Shouldn't the connotation of what is denoted affect the aesthetics of the word?
by phil on Tuesday Sep 15, 2009 2:07 AM
I had a linguistics class where the teacher was making the case that similarities between disconnected languages are merely coincidences. I raised my hand and offered that shouldn't the connotation of what is denoted affect the aesthetics of the word? This linguistics professor, ever quick with recall, replied that there was a poll taken among linguistic professors to list the languages that had the ugliest words for "love." He mentioned a few that I don't recall, but damned if those weren't some nasty sounding words for love. Why would you ever use them to describe something so wonderful? (Or maybe love truly is suffering in other cultures).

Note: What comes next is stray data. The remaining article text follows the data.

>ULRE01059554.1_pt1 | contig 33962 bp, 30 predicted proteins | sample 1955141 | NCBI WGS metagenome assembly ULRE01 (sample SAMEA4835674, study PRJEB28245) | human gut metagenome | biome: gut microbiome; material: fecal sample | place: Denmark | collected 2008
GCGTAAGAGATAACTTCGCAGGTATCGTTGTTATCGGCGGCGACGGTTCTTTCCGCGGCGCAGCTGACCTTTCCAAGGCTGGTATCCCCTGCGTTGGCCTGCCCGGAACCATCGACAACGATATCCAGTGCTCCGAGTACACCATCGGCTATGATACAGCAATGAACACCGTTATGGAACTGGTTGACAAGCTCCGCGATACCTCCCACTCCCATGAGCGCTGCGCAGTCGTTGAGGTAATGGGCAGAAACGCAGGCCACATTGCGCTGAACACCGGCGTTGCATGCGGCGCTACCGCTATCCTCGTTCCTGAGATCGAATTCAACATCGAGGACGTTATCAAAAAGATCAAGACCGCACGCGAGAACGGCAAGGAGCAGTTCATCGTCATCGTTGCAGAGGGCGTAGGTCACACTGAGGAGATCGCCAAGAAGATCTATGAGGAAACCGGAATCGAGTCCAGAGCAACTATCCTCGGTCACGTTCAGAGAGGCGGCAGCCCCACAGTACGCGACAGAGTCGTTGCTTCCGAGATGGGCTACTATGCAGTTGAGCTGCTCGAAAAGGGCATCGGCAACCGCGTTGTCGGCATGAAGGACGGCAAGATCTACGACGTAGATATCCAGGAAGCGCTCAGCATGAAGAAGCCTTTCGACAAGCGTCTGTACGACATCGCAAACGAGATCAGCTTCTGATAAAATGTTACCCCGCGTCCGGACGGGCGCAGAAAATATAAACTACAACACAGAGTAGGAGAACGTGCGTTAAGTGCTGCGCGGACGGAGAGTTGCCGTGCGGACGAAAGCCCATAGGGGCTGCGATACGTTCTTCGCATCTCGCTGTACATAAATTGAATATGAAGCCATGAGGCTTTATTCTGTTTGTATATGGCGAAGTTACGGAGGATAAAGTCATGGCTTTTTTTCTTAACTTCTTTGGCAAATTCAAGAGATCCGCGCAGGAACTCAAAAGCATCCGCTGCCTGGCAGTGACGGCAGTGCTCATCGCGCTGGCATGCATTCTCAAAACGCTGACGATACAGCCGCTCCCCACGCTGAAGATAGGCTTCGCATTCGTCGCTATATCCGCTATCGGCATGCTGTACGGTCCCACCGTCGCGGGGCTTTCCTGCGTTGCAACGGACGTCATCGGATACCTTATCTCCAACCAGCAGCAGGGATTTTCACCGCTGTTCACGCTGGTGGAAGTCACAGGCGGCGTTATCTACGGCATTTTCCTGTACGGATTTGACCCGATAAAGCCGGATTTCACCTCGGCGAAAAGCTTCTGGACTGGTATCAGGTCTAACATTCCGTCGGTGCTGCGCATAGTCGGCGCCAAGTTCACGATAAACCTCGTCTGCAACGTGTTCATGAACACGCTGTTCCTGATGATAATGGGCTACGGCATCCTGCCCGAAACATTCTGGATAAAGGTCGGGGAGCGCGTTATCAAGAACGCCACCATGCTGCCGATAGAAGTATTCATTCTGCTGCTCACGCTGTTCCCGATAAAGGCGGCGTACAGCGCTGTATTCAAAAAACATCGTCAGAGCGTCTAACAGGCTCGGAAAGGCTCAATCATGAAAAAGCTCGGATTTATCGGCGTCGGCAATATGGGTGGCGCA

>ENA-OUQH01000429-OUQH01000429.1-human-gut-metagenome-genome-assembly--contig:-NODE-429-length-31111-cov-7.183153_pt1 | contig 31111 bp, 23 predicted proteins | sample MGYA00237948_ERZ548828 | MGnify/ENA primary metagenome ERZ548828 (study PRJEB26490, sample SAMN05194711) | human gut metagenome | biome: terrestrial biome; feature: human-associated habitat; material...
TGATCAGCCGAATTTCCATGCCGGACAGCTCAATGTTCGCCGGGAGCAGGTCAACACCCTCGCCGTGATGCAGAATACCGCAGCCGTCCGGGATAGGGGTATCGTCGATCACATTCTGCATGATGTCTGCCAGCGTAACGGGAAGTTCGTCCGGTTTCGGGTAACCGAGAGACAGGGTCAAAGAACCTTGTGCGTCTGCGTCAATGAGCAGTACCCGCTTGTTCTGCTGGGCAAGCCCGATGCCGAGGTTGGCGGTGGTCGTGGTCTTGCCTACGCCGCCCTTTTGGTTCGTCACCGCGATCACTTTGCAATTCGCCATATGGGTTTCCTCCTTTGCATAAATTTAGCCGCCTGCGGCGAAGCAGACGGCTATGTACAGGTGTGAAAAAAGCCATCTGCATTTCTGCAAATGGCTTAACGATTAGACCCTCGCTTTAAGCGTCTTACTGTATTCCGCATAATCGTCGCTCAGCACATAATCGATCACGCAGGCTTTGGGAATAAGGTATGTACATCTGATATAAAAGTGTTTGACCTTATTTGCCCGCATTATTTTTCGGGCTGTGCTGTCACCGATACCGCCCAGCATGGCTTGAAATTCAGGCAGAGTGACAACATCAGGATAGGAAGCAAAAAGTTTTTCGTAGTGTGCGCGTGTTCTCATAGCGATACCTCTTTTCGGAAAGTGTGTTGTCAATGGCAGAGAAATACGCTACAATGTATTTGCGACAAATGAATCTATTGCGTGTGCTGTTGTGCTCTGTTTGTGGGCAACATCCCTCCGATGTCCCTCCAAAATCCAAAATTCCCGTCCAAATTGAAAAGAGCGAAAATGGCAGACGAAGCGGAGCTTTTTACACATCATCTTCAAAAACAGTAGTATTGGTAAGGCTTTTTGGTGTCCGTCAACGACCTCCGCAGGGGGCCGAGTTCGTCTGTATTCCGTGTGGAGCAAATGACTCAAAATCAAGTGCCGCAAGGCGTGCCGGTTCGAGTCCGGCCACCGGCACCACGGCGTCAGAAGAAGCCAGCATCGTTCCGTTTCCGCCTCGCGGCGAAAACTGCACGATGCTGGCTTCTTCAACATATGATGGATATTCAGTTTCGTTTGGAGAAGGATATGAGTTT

On the other hand, as I researched later, there is at least some physiological bias for certain words sounding the way they do. The word for mother in many many languages starts with an m-sound. This is because the m is the easiest consonant sound for a baby to make. (wikipedia).